There appears to be something very “1990s” about the leisure centre. Perhaps I’ve come to make this connection because it was in the early- to mid-90s that I learned to swim, and I spent many hours during my primary-school days at the local pool. The smell of chlorine, the unique acoustics, the tension between a liberating communal setting and the traumatising intimacy of the changing rooms… Born in 1987, I’ve possibly downplayed the extent to which those hours, so deeply rooted in that decade, were formative.
Leisure and Lycra in the 1990s. There was Mr Motivator, the spandex-clad health guru beaming at us from our television sets with motivational patter on GMTV every morning. There was Gladiators, the sports entertainment series made by London Weekend Television and recorded at Birmingham’s National Indoor Arena every week. And there was The Brittas Empire, Richard Fegen and Andrew Norriss’ hilarious sitcom (1991-1997), in which obliviously hapless busybody Gordon Brittas (Chris Barrie) tries in vain to instil administrative order upon Whitbury New Town Leisure Centre – a fictional recreational base in Aldershot, Hampshire. Owing to popular demand, DVD distributor Eureka! have reissued all seven series in one box set, after their 2007 release went out of print.
In many ways, The Brittas Empire appears today like the quintessential British sitcom of its decade. With a title echoing the country’s former imperialist imperatives, here was a comedy whose main character was a well meaning but incessantly irritating idiot convinced of his own right of way. Arriving in the first episode to assume managerial duties of a newly refurbished leisure centre, he causes a workers’ strike and other frissons as he bludgeons onward with egregious self-confidence. His long-suffering wife Helen (Pippa Haywood) is seeking sexual satiation elsewhere; colleagues pronounce his name “Brit-ass”. Only in the ’90s could someone be at the wrong end of a joke without knowing it.
From its very premise, the show suggests that by 1990 the British Empire might have found its most fitting avatar in that mundane and depressing embodiment of the country’s service sector: the leisure centre. This image is, of course, a contradiction – of a battered economy and fragmented working class on the one hand, and yet a cosy, all-inclusive and even utopian public space on the other (Whitbury Leisure Centre’s motto is Semper Omnibus Facultas: “Open to All”). While in the 1980s Margaret Thatcher actively crushed the nation’s heavy industries and the working communities of the north, drastically bastardised economic priorities informed a surge of interest in the tourism sector. Britain was to be a nation whose wealth came not from manufacturing but from people holding doors for one another.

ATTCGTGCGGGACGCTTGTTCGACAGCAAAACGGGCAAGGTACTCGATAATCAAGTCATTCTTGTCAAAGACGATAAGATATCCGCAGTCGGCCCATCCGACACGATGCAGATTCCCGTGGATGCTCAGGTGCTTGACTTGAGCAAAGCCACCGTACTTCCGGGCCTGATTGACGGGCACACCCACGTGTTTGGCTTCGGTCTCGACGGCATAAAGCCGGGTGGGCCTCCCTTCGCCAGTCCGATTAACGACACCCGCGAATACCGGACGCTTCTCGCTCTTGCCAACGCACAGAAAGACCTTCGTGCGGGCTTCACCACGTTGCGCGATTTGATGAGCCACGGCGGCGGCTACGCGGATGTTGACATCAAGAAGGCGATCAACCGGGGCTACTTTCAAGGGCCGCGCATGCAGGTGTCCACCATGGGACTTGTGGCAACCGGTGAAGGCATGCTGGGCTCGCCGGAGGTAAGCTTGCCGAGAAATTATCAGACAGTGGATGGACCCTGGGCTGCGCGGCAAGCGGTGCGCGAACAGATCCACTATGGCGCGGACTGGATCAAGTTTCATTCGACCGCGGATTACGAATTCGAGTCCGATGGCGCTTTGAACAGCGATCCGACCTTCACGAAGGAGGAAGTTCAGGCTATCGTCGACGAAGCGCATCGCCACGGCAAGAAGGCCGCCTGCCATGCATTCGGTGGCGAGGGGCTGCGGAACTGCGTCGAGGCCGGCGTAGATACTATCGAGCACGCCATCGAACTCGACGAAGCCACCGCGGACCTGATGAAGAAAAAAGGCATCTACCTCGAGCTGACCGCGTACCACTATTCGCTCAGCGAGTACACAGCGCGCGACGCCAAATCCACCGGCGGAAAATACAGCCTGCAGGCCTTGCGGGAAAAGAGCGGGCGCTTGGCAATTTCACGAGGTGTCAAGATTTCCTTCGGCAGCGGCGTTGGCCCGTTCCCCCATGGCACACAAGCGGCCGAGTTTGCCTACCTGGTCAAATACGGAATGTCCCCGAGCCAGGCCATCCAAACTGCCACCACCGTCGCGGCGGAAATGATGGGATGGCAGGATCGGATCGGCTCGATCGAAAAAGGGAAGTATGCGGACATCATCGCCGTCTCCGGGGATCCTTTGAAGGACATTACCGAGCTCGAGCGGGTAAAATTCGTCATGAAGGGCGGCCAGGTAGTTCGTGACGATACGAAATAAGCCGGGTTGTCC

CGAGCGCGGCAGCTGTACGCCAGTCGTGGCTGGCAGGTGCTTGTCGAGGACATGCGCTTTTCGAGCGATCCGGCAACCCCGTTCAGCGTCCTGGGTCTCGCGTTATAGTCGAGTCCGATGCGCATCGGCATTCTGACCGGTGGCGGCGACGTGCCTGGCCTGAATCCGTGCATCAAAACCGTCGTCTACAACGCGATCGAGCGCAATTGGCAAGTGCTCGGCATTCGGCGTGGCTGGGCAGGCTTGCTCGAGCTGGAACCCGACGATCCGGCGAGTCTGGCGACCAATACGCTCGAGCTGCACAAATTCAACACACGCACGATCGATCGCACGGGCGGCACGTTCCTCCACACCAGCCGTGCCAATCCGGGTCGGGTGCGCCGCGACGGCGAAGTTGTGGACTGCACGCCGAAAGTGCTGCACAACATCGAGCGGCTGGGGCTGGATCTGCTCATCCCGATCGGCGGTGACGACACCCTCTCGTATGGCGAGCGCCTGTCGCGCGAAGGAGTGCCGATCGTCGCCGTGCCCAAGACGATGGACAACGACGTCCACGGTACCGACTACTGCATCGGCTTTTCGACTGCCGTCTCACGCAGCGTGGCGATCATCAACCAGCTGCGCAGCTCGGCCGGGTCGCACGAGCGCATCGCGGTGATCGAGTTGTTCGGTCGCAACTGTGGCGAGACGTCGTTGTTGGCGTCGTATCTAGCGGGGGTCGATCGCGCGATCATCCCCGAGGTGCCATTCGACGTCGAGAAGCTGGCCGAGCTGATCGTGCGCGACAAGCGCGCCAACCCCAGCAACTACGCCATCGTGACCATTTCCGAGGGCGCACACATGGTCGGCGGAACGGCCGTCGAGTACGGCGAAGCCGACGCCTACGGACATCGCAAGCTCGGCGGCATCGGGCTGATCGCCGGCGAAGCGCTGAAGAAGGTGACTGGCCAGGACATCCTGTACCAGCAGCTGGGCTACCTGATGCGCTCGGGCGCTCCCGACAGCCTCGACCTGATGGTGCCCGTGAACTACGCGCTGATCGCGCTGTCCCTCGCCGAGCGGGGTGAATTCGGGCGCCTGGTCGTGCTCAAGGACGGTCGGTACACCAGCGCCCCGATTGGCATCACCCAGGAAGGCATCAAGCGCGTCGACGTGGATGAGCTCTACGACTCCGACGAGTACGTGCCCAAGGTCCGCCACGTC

By 1985, UK unemployment was at approximately two million. Grasping for ways by which to justify its destructive policies, the Conservative Government initiated an inter-departmental review of tourism. Led by Lord Young and titled Leisure, Pleasure and Jobs, the review “identified tourism with a buoyant leisure sector” – as Victor TC Middleton notes in his 2005 study British Tourism. Under Thatcher, the north-south divide sharpened. As Kenneth O Morgan writes in Britain Since 1945 (1990), by the end of the 1980s: “Much of Britain in the Midlands and the south relished the new prosperity the Thatcher years had brought. The glossy shops and building societies of towns like Swindon and Basingstoke, the proliferation of ‘leisure centres’ and recreational amenities in much of the south, appeared to be firm signs of the enjoyment of the good life.”
These objective conditions no doubt informed Fegen and Norriss’ show. An excruciatingly upbeat air permeates Brittas’ workforce. The immaculate turquoise polo shirts and sweaters that comprise the Whitbury Leisure Centre’s uniform have a colour and vivacity that is often at odds with the sheer banality of the show’s setting. Centre employees Linda (Jill Greenacre), Tim (Russell Porter) and Gavin (Tim Marriott) remain cheerfully invested in the upkeep of their community even while their blazer-clad boss renders such services nigh on impossible. Responding to the rather unthinkable prospect of a 1992 Tory re-election by pushing things into farce, The Brittas Empire placed all of its characters into a hotchpotch of collective but somehow endearing idiocy.
At a time when too much television is of a distinctly miserable sensibility, Eureka!’s re-release reminds us of comedy’s political energy. The second episode of the first series in particular is a perfect example of the show’s anarchic wit: as the leisure centre staff prepare for a royal visit, the episode recalls the first half of Ken Loach’s savagely comic television two-parter The Price of Coal (1977), in which pre-Thatcher Yorkshire miners anticipate a similar visit. Preceding The Office’s David Brent, Gordon Brittas is representative of a managerial class largely ignorant of its own incompetence – and yet one that is shaped by a wider cultural malaise, of which it appears to be in constant denial. The bosses remain in charge not in spite of their own ineptitude, but because of it.